'Deeply and meticulously researched, Eat the Buddha tells the story of the beautiful area of eastern Tibet, land of the fabled Mei kingdom, where the Tibetan people have thrived in a majestic environment for several millennia, only to suffer horrifically in the last seventy years with the invasion and colonization by the Communist Chinese. Demick is to be given highest honors for her unflinching account, and her readers will be rewarded with a transformative encounter with the real lives of some extraordinary people.' * Robert A. F. Thurman, Jey Tsong Khapa Professor Emeritus, Columbia University *
'Masterly...Demick covers an awe-inspiring breadth of history...[Her] method is programmatic openness, deep listening, a willingness to be waylaid; the effect, a prismatic picture of history as experienced and understood by individuals in their full amplitude and idiosyncrasy.' * New York Times *
'Powerful...A deeply textured, densely reported and compelling exploration...Captures crushing historical events through the stories of individuals...The richness of this book lies in its nuance as much as its extraordinary detail.' * Observer *
'Demick...weaves her stories seamlessly, the controlled and elegant writing counter-pointing the tumultuous tale...[A] restrained rendering of powerful material.' * Sydney Morning Herald *
'Seemingly minor details don't just propel the narrative forward: they reveal a pointillist portrait. Demick is at once an intrepid reporter and scrupulous historian; she tells the story of Ngaba, however, like a novelist.' * Guardian *
'Demick writes with luminous hope and you can't help but feel the actual existence of a book might shine a much-needed light on what the Chinese government is seeking to keep a tight lid on.' * Bookmunch *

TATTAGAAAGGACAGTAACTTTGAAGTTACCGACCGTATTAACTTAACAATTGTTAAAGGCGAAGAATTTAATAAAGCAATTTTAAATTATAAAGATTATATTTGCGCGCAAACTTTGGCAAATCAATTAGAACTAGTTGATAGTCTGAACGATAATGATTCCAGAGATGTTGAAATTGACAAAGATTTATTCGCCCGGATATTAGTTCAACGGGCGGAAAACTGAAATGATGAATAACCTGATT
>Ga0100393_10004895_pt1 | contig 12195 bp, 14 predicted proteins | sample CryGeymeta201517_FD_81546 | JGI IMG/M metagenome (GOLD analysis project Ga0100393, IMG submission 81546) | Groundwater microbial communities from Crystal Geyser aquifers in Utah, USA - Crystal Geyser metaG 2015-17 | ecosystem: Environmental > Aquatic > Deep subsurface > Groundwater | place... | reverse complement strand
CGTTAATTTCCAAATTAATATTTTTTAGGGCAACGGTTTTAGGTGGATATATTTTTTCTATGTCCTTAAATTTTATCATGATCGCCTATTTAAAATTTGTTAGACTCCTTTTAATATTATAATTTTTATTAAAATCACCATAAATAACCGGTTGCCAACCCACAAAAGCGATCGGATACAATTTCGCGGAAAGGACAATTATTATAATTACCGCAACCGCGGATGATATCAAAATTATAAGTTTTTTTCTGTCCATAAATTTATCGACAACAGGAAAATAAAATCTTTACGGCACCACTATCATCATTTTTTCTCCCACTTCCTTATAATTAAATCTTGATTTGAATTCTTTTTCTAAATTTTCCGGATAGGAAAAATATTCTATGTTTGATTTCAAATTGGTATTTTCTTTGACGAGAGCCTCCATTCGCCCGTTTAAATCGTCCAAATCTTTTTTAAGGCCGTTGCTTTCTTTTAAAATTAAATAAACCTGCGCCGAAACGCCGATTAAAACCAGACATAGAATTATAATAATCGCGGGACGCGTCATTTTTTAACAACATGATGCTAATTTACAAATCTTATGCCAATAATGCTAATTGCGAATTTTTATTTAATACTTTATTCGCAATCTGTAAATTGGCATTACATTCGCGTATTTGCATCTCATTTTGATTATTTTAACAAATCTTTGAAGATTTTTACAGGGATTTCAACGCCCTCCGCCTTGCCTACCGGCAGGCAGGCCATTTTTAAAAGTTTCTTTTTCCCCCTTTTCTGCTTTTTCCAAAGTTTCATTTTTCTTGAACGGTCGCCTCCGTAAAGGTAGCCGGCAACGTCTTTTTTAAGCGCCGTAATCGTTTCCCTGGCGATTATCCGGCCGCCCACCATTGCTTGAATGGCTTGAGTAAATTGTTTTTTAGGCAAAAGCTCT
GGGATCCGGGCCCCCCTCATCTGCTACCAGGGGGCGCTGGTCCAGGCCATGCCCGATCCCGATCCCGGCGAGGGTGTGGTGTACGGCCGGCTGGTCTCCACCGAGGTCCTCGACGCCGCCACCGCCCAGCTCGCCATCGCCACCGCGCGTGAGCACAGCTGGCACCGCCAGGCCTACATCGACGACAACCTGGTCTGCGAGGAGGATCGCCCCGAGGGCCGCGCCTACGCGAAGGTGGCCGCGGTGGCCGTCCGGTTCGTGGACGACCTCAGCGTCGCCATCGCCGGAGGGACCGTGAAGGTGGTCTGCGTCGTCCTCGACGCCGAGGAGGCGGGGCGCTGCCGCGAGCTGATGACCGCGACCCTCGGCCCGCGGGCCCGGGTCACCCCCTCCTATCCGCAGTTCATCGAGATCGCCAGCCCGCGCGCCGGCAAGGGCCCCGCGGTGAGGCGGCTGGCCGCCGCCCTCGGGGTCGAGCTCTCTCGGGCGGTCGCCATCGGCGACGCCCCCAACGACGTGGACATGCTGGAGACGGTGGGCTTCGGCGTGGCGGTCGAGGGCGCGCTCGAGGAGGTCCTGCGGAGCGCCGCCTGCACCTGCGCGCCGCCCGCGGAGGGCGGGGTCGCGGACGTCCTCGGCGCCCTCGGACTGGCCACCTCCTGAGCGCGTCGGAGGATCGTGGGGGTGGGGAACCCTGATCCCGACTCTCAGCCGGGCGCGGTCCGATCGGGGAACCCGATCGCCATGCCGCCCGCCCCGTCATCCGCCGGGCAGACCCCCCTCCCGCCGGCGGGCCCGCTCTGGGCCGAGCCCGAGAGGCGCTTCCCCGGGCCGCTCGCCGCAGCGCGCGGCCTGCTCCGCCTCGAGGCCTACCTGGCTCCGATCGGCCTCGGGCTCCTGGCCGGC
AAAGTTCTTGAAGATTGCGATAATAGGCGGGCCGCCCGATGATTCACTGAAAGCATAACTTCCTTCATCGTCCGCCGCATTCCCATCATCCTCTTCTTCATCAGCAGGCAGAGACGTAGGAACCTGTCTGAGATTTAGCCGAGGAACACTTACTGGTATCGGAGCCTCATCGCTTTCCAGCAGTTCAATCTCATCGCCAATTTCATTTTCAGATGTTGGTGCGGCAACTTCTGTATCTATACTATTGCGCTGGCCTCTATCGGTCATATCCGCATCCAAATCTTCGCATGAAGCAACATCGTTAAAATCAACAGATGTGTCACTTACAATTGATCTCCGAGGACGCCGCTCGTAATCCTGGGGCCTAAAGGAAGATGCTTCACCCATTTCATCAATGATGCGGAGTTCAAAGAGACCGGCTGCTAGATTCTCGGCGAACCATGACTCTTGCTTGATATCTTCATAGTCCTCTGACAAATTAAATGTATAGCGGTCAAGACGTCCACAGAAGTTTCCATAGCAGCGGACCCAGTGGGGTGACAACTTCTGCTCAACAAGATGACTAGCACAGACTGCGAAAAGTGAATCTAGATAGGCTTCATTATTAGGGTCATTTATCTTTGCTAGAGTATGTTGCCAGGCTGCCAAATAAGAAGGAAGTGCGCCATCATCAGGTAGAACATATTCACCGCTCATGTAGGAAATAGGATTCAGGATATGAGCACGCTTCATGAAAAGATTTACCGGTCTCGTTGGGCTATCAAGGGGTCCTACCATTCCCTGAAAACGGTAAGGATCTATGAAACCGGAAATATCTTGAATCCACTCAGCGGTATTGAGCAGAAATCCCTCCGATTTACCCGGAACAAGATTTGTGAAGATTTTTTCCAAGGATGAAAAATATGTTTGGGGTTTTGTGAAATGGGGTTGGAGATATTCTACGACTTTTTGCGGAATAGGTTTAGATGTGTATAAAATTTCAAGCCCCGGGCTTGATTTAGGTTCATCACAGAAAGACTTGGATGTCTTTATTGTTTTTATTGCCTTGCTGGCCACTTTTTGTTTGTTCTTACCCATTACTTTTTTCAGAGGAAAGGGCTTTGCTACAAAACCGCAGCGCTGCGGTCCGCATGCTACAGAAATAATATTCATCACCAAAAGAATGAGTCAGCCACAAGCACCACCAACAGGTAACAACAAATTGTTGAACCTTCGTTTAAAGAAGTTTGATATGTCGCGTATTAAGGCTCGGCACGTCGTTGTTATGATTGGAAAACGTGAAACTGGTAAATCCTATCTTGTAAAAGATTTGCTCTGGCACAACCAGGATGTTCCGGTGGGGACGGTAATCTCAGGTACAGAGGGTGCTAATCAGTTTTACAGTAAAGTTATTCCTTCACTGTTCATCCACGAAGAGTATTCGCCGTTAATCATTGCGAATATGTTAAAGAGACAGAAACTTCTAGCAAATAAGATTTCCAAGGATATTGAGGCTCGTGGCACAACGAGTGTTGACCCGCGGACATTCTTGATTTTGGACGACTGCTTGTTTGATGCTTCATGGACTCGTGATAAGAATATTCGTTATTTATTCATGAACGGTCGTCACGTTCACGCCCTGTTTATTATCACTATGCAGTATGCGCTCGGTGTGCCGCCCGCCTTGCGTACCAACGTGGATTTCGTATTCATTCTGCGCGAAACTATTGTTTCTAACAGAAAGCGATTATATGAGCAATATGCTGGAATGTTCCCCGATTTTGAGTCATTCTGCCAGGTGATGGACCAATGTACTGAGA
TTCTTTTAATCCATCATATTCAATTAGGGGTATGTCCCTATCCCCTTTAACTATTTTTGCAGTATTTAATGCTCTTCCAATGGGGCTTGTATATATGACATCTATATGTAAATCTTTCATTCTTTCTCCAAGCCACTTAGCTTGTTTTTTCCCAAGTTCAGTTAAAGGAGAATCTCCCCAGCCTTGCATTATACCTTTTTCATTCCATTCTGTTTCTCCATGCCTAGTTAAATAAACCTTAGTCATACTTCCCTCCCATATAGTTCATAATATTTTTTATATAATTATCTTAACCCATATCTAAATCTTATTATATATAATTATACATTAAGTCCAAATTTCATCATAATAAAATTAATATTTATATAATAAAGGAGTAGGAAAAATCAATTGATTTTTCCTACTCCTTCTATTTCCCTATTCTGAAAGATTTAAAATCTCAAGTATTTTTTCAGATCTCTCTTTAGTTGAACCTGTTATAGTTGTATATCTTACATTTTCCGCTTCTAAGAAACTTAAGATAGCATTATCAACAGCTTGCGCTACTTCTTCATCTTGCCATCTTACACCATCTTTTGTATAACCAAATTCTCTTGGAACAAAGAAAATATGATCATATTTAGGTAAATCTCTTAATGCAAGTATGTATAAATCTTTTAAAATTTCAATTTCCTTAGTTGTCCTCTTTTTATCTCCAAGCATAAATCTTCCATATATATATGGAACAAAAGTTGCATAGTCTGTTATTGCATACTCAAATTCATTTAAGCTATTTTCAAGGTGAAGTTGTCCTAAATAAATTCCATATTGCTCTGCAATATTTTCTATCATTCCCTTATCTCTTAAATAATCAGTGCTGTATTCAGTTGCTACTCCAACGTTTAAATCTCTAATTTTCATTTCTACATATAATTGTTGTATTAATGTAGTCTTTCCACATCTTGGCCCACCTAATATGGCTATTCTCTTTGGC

'Demick's story is extraordinary, her characters well-sketched.' * Radio NZ *
'[Gives] the endless oppression of the Tibetans by the Chinese a human face .' * Spectator *
'Searing...The book covers an awe-inspiring breadth of Tibetan history but through unforgettable, deeply intimate oral testimonies and a narrative broken into rotating perspectives - a model inspired by John Hersey's "Hiroshima," and one that Demick has made her own.' * New York Times *
'Beautifully wrought portraits that Demick paints with depth, complexity and uncommon insight. A fully absorbing and compelling book that goes way beyond the headlines.' * NPR *


Author Biography

Barbara Demick is the New York correspondent of the Los Angeles Times. She has lived in and reported from China, North Korea, South Korea, Tibet, Bosnia and Herzegovina. She has written three books- Logavina Street- Life and Death in a Sarajevo Neighborhood, Nothing to Envy- Ordinary Lives in North Korea and now Eat the Buddha- Life and Death in a Tibetan Town. Demick is the winner of Britain's Samuel Johnson Award for best non-fiction, the George Polk Award and the Robert F. Kennedy Award, as well as the Osborn Elliot Prize for Journalism from the Asia Society and the Overseas Press Club, the American Academy of Diplomacy's Arthur Ross Award and Stanford University's Shorenstein Award for best Asia reporting. She has also been a finalist for the Pulitzer Prize and the National Book Award.
Eat the Buddha: Life and Death in a Tibetan Town